Chris McCandless loved the road, the unadorned life, the Tolstoyan call to asceticism. After graduating college, he took off on another of his long destinationless journeys, this time cutting all contact with his family and changing his name to Alex Supertramp. He was a gent of strong opinions, and he shared them with those he met: "You must lose your inclination for monotonous security and adopt a helter-skelter style of life''; "be nomadic.'' Ultimately, in 1992, his terms got him into mortal trouble when he ran up against something—the Alaskan wild—that didn't give a hoot about Supertramp's worldview; his decomposed corpse was found 16 weeks after he entered the bush. Many people felt McCandless was just a hubris-laden jerk with a death wish (he had discarded his map before going into the wild and brought no food but a bag of rice). Krakauer thought not. Admitting an interest that bordered on obsession, he dug deep into McCandless's life. He found a willful, reckless, moody boyhood; an ugly little secret that sundered the relationship between father and son; a moral absolutism that agitated the young man's soul and drove him to extremes; but he was no more a nutcase than other pilgrims. Writing in supple, electric prose, Krakauer tries to make sense of McCandless (while scrupulously avoiding off-the-rack psychoanalysis): his risky behavior and the rites associated with it, his asceticism, his love of wide open spaces, the flights of his soul.

A wonderful page-turner written with humility, immediacy, and great style. Nothing came cheap and easy to McCandless, nor will it to readers of Krakauer's narrative. (4 maps) (First printing of 35,000; author tour)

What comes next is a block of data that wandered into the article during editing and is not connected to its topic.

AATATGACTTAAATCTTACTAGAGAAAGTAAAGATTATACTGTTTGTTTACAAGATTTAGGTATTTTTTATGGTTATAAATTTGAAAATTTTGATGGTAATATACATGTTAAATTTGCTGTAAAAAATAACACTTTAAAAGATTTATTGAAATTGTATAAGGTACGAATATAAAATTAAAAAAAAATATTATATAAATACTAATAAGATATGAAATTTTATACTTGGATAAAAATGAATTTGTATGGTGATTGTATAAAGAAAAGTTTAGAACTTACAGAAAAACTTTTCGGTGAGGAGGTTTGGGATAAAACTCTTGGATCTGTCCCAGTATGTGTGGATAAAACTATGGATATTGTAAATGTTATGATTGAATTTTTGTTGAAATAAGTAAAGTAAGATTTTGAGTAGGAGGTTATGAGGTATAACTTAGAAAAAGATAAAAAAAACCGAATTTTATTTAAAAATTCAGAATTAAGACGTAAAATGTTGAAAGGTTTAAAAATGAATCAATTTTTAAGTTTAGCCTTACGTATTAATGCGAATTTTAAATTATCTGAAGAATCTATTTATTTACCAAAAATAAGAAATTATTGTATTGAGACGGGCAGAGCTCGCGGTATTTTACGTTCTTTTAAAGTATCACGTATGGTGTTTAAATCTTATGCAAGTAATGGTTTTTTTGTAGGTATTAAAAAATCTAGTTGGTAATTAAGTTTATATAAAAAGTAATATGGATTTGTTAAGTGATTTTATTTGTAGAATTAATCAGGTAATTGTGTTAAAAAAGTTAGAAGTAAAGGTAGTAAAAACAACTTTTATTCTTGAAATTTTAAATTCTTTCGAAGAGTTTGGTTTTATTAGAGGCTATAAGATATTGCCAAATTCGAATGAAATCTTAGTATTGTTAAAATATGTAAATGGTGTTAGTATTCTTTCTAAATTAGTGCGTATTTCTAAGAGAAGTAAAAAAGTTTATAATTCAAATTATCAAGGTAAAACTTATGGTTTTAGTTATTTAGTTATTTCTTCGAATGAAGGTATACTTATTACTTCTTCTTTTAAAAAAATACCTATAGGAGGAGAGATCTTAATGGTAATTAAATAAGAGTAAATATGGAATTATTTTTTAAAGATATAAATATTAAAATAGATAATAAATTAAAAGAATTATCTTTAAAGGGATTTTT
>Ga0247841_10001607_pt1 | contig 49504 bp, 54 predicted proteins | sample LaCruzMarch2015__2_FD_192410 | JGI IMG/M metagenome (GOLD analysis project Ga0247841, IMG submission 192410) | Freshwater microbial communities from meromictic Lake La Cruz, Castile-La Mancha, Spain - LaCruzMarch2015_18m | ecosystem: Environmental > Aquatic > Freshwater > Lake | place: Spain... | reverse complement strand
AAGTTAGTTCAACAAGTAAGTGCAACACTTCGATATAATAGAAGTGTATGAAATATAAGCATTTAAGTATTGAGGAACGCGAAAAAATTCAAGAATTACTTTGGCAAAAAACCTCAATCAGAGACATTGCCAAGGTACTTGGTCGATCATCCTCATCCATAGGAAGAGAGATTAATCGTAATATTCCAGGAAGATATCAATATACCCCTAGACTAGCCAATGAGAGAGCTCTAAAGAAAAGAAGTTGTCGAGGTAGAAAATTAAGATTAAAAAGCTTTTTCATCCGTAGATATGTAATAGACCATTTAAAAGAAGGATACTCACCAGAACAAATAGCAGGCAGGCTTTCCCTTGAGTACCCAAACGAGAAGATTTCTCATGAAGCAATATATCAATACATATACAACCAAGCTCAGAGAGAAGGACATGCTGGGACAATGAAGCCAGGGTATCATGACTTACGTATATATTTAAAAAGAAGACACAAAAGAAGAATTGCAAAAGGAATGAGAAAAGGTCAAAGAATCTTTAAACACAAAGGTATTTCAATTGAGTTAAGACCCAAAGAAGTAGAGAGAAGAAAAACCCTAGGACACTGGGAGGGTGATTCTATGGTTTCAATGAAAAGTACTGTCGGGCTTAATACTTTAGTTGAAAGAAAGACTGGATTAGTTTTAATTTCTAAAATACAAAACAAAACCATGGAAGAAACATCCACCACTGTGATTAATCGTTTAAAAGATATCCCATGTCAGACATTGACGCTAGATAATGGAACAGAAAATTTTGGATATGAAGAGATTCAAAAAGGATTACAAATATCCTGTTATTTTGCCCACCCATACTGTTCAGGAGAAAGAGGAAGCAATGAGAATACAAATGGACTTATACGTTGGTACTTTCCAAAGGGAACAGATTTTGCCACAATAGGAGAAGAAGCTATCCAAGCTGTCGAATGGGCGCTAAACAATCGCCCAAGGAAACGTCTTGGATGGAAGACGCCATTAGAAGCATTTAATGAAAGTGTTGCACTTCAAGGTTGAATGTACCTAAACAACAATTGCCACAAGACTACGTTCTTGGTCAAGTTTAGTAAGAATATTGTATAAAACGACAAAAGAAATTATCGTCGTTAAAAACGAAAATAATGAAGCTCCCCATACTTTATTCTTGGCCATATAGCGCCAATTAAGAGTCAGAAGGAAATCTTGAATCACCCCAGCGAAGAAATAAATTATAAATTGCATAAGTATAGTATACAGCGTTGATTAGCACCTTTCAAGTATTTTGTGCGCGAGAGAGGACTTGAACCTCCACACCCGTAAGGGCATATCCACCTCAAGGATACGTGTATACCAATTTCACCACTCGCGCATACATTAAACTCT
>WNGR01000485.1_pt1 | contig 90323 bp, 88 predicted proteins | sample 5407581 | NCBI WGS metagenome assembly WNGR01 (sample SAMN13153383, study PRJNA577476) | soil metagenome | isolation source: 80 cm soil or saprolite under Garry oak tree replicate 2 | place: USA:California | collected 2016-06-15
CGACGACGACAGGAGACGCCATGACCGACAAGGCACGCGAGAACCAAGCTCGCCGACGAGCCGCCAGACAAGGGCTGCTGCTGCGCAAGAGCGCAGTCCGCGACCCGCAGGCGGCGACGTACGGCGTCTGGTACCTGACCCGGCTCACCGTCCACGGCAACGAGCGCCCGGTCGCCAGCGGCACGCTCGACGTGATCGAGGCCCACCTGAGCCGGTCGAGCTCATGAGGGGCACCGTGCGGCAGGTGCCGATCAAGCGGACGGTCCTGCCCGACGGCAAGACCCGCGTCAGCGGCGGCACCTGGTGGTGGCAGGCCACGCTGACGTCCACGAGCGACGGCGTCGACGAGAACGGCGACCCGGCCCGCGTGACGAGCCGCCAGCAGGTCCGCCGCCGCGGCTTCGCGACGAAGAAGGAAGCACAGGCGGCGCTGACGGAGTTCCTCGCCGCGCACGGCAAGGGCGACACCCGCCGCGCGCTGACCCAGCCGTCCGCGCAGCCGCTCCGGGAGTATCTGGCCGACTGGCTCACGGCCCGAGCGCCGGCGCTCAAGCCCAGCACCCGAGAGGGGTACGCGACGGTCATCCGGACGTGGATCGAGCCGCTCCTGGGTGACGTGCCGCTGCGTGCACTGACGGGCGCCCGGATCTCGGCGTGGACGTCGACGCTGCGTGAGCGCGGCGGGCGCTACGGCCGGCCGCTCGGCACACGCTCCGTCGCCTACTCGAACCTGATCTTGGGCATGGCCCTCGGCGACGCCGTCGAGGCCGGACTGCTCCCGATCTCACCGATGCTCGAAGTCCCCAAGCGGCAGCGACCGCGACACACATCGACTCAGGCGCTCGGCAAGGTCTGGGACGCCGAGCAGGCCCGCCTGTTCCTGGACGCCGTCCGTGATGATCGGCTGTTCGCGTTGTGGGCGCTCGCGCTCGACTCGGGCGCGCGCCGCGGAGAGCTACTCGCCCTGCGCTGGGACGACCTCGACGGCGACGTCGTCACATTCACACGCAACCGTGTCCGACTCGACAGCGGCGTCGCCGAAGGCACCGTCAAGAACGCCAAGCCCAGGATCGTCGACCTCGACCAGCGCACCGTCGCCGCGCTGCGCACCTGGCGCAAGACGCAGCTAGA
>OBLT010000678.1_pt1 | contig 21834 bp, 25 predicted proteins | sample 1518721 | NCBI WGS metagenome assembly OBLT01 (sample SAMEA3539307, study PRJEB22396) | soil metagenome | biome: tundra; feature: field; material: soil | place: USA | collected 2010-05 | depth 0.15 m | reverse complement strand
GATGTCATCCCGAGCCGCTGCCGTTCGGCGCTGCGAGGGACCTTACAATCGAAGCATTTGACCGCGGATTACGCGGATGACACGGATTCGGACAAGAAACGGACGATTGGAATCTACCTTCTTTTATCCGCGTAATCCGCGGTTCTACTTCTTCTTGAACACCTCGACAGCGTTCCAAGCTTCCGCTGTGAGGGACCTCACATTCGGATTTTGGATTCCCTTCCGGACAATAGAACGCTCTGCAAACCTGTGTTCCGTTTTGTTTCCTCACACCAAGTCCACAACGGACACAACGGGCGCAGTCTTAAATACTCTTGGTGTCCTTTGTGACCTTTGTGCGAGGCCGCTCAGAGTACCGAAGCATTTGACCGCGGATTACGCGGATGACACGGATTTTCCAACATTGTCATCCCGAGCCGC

Pub Date: Jan. 1, 1996

ISBN: 0-679-42850-X

Page Count: 320

Publisher: Villard

Review Posted Online: May 19, 2010

Kirkus Reviews Issue: Oct. 15, 1995

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Well-told and admonitory.

Young-rags-to-mature-riches memoir by broker and motivational speaker Gardner.

Born and raised in the Milwaukee ghetto, the author pulled himself up from considerable disadvantage. He was fatherless, and his adored mother wasn’t always around; once, as a child, he spied her at a family funeral accompanied by a prison guard. When beautiful, evanescent Moms was there, Chris also had to deal with Freddie “I ain’t your goddamn daddy!” Triplett, one of the meanest stepfathers in recent literature. Chris did “the dozens” with the homies, boosted a bit and in the course of youthful adventure was raped. His heroes were Miles Davis, James Brown and Muhammad Ali. Meanwhile, at the behest of Moms, he developed a fondness for reading. He joined the Navy and became a medic (preparing badass Marines for proctology), and a proficient lab technician. Moving up in San Francisco, married and then divorced, he sold medical supplies. He was recruited as a trainee at Dean Witter just around the time he became a homeless single father. All his belongings in a shopping cart, Gardner sometimes slept with his young son at the office (apparently undiscovered by the night cleaning crew). The two also frequently bedded down in a public restroom. After Gardner’s talents were finally appreciated by the firm of Bear Stearns, his American Dream became real. He got the cool duds, hot car and fine ladies so coveted from afar back in the day. He even had a meeting with Nelson Mandela. Through it all, he remained a prideful parent. His own no-daddy blues are gone now.

Well-told and admonitory.

Pub Date: June 1, 2006

ISBN: 0-06-074486-3

Page Count: 320

Publisher: Amistad/HarperCollins

Review Posted Online: May 19, 2010

Kirkus Reviews Issue: March 15, 2006